“Failure Pile in a Sadness Bowl”: Dante as Inspiration for Creative Writers

FailurePile“If you ever feel bad about your own writing, just remember that one of the world’s most well-known works of classic literature is self-insert fanfiction where the author hangs out with his favorite poet and is guided on his journey of discovery by a Manic Pixie Dream Girl version of a woman he met twice.”    —“Failure pile in a sadness bowl,” Mister-Smalls, Tumblr, February 2014

Contributed By Victoria Rea-Wilson (Bowdoin, ’14)

“Kindred Spirits: A Juxtaposition of Dante & Dickens”

dante-and-scrooge“. . . I cannot recall a time when I didn’t know the story of A Christmas Carol. The images and themes have delighted or haunted me since my childhood, either in the form of the ‘Dickens Village’ adventure at the mall or the hundredth or so viewing of the Muppet version. (Michael Caine, you will always be my Scrooge.) So when I studied Dante’s Commedia in college, it was no leap for me to recognize the countless similarities between the two stories. I would write C.C. in the margin every time I came across another bit of Dickens in Dante. At long last, I can pitch some these ideas to the wider world.”     –Kathyrn (blogger), Through a Glass Brightly, December 18, 2013

Contributed by Patrick Molloy

10th Circle: Sycophants on Social Media

“If Dante would be alive today and visited India, he would have added a tenth circle of Inferno (hell) in his famous poem, Divine Comedy, and assigned it to Sycophancy on the Social Web. He wouldn’t have to resort to allegory, it is all over Facebook, Twitter and comment boxes on blogs, for everyone to see…
“Sycophancy is defined as the overly fawning behaviour of a suck-up. A sycophant is a person who attempts to win favour at the cost of his own pride, principles, and peer respect…
“Dante would have been certainly shocked by the new fad of thoughtless hero worship in India’s IT hubs, universities and urban hang outs where the youth of the country are subjected to and fall victim for modern propaganda. Dante would have been surprised at the idiots, despite having a degree or two can’t apply the least bit of logic or discerning to what they are told by the media, politicians and the rest of the carpet baggers.” — cited from Sreedhar Pillai on Lasting Rose, July 16, 2013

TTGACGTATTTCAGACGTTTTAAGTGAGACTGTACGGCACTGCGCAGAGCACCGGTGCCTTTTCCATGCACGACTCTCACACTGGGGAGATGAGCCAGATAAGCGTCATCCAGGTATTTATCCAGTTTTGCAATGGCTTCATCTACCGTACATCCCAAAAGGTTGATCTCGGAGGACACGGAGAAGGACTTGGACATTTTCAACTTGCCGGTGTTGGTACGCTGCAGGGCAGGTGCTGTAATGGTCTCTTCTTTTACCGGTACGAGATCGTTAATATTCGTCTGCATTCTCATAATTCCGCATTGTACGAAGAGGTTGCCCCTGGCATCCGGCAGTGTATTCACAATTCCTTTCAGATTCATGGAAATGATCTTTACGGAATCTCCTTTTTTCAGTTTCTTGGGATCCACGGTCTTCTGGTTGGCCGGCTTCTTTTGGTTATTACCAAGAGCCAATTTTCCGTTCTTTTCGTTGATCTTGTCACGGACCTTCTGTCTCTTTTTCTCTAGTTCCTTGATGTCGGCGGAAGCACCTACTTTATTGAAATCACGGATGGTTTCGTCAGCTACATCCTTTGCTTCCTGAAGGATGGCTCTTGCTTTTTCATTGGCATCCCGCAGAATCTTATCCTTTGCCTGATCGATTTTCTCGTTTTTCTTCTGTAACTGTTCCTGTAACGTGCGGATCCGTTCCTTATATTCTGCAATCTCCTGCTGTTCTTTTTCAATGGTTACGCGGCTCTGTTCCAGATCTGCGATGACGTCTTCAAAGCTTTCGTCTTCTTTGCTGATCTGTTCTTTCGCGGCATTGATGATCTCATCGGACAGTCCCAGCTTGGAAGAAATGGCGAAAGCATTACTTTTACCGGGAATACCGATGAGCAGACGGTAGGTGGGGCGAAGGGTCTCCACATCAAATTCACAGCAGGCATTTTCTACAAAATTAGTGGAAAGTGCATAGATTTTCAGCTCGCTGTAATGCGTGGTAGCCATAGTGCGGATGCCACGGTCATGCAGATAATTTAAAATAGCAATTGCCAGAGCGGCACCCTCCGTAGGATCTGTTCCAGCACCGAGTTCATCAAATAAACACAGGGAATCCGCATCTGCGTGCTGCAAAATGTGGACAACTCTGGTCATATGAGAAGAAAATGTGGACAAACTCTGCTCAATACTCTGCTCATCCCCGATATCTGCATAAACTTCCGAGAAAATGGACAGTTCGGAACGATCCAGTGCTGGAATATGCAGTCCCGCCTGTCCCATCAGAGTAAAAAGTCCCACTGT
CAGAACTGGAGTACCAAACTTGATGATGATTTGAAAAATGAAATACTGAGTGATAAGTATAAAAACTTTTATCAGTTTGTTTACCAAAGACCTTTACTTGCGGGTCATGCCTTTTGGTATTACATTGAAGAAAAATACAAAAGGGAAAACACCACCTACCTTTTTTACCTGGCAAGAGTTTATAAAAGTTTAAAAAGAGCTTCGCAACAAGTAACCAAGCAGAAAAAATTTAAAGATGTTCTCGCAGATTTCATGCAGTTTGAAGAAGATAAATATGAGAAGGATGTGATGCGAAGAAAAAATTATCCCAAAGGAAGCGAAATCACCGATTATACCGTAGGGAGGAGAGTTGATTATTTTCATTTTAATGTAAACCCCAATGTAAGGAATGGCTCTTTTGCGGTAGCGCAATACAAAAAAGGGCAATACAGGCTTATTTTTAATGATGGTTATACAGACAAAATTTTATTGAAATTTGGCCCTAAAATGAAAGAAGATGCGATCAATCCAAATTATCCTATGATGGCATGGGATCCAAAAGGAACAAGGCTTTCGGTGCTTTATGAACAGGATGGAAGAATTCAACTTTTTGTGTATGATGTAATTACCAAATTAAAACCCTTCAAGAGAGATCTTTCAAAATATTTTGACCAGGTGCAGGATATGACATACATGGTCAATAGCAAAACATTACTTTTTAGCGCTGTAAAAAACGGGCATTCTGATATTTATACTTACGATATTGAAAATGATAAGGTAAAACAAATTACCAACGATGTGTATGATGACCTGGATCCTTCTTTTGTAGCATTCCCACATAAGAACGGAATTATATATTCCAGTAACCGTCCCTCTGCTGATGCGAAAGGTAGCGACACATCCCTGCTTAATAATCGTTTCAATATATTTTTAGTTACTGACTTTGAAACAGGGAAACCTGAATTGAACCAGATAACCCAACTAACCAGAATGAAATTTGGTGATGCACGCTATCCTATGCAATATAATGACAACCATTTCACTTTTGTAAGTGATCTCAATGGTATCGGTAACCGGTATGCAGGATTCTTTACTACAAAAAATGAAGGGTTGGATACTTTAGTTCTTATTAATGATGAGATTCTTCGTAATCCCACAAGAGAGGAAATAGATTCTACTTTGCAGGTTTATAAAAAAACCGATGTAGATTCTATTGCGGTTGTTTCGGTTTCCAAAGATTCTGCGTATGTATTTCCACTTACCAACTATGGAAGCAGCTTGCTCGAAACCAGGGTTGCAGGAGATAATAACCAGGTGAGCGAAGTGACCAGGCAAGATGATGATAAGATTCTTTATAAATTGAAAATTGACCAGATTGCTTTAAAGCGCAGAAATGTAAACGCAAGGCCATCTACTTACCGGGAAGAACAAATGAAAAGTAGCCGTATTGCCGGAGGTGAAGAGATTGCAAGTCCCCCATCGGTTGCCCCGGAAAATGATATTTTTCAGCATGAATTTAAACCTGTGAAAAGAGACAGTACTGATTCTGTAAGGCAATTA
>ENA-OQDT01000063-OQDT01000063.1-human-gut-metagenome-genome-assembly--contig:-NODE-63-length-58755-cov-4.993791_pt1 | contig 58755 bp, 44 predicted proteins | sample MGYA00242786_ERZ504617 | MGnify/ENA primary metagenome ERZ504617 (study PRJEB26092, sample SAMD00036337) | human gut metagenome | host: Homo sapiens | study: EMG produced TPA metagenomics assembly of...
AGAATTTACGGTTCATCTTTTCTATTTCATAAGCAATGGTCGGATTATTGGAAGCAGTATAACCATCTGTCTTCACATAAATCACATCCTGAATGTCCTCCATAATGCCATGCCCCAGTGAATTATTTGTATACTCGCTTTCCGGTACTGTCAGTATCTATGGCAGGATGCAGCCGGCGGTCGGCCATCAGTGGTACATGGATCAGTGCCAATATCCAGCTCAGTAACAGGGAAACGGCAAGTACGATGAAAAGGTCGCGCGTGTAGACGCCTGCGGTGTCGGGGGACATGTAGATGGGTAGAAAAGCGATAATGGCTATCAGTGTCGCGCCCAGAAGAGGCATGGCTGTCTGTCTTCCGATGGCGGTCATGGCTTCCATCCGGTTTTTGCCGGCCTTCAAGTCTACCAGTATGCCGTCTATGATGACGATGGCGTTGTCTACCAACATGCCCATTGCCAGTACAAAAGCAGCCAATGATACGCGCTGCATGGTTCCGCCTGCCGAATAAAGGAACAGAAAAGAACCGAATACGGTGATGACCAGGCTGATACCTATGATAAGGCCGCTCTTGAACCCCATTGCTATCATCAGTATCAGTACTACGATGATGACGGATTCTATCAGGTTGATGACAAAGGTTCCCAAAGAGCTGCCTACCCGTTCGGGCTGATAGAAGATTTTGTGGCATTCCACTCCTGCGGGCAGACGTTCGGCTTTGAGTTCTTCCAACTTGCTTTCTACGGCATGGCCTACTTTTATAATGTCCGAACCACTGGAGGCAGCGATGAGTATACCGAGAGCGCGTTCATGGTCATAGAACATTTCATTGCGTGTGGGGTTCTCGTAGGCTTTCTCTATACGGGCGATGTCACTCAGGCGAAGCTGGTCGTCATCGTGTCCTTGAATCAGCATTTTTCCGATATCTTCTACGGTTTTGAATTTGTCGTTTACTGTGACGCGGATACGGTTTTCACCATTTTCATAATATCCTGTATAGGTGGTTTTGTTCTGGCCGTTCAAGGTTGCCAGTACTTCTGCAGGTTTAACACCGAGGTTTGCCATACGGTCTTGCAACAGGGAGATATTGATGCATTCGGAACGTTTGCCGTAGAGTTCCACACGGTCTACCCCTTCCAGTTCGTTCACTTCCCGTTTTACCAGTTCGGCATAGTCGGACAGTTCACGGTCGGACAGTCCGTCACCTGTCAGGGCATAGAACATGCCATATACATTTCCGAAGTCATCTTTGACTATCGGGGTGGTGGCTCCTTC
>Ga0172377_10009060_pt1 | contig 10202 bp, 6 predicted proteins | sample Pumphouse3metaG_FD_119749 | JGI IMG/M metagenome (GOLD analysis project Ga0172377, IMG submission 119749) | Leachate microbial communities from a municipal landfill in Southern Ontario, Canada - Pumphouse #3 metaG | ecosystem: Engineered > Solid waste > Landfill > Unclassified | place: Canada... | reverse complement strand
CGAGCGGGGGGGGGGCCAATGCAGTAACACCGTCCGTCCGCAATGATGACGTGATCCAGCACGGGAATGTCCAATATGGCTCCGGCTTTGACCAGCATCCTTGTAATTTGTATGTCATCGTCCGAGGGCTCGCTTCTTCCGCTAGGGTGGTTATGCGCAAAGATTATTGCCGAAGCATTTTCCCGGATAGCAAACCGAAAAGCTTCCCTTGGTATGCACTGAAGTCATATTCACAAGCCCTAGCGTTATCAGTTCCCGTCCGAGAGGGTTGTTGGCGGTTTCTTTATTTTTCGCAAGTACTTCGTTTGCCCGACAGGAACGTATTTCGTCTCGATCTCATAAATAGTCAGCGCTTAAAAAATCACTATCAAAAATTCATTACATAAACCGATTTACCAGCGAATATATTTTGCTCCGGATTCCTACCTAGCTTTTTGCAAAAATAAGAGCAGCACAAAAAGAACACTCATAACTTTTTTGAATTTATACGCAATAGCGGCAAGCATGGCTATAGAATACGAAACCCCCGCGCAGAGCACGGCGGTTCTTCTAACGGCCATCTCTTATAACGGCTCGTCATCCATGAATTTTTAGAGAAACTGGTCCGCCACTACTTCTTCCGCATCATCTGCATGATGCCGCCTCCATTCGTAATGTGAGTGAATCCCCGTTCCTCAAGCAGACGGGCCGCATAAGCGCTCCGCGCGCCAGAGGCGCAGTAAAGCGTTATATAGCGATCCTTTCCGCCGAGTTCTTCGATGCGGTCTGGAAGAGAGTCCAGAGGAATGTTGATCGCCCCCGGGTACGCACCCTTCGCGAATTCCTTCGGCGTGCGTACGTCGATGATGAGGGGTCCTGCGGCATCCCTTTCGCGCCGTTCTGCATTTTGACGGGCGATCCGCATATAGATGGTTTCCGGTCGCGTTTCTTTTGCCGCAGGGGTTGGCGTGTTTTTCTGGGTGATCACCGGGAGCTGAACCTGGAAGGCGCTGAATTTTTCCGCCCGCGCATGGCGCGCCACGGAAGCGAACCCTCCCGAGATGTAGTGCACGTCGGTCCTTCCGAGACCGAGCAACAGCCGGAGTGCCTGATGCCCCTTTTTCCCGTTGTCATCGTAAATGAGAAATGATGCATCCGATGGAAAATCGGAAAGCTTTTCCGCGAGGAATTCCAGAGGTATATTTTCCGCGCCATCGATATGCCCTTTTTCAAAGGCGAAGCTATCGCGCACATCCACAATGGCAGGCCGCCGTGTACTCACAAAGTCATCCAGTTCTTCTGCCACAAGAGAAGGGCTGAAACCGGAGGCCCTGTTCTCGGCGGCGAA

Nine Circles of Employee Engagement Hell

“If you have spent any time traveling in the HR landscape, chances are at some point or another you’ve found yourself in what I would call ‘Employee Engagement Hell.’ With a nod to Dante, I thought it might be fun to map the challenges to engagement a la the 14th century epic poem Divine Comedy… In Dante’s famous Inferno, the poet is led through the nine levels of the underworld by the Roman poet Virgil. The journey through each level (or circle) represents an allegorical journey of the human soul. My interpretation may be somewhat less allegorical—and definitely less epic!—but I do hope to offer some Virgil-like advice as to how to escape from each very real level of disengagement.” — Darcy Jacobsen, Globoforce, August 13, 2013

Read the full article here.

“Guide to the Literary Inferno”

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Read the full Guide to the Literary Inferno by AlexisRoyce.

Contributed by Victoria Rea-Wilson (Bowdoin, ’14)

Mark Lilla, “Filippic” (2011)

A poem for the Brooklyn Book Festival

The F train
Is the brain train.
iPad lasciate,
Voi ch’intrate,

Eve’s backlit apple,
Gold ‘n delicious,
Tempts us not.
We have spines to break,
Penguins to tame.
Thou user!
Thou blue of tooth!
Thou faceless face,
That hath no book!
@ us, towns talk & captions contest
While black-rimmed dandies
Wink at the straphangers
Who grin at the infinite jest.
But banished shalt thou be
Back into space,
No means of return,
No options, commands, or escape,
While we, the Brooklyn d’&eacutelite,
Knuckles bared, planted feet,
Bend dead trees at will
And inspect our kill.
Recycle that, battery boy.
I got your charger right here.

— Mark Lilla, The New York Review of Books, September 16, 2011

“Three Lost Cantos From Dante’s Inferno”

three-lost-cantos-from-dantes-inferno “XXXV: Cell-Phone Users
The users of cell-phones in quiet places
Have merited scorn from all classes and races.
They talk to their pals with cocky assurance
While you bury your head in your book with endurance.
The gestures they make are of course unavailing
It looks like unseen taxis that they are hailing.
Their punishment, as each millennium passes,
Is to be drowned out forever by the braying of asses.”

“XXXVI: ‘Reply-to-All’-ers
We came to the furthest reach of hell-
A place that email users know well.
The woman or man whose unmitigated gall
Causes him or her to hit “Reply all”.
I don’t mean to work myself into a snith
But they ought to know better-it clogs server bandwidth.
For these folks a punishment fit for their crimes-
They’re surrounded and hounded by fast-talking mimes.”

“XXXVII: Credit Card Coffee Buyers
The lousy cup is called a “tall”–
the cost of it is rather small.
Those who chose to charge the price
In this ring are treated not-so-nice.
If plastic was the tender you used to pay
While the time of those in line wasted away
You will for eternity be burnt like toast
With free trade coffee, decaf dark roast.”    –Con Chapman

Available to read on Fictionaut.com (posted July, 2010).

Contributed by Patrick Molloy

“This All Seems Way Over My Head…”


Contributed by Victoria Rea-Wilson (Bowdoin, ’14)

How the Internet Works


Contributed by Victoria Rea-Wilson (Bowdoin, ’14)

A Blog Called “Dante’s Inferno”


See blog at DanteNet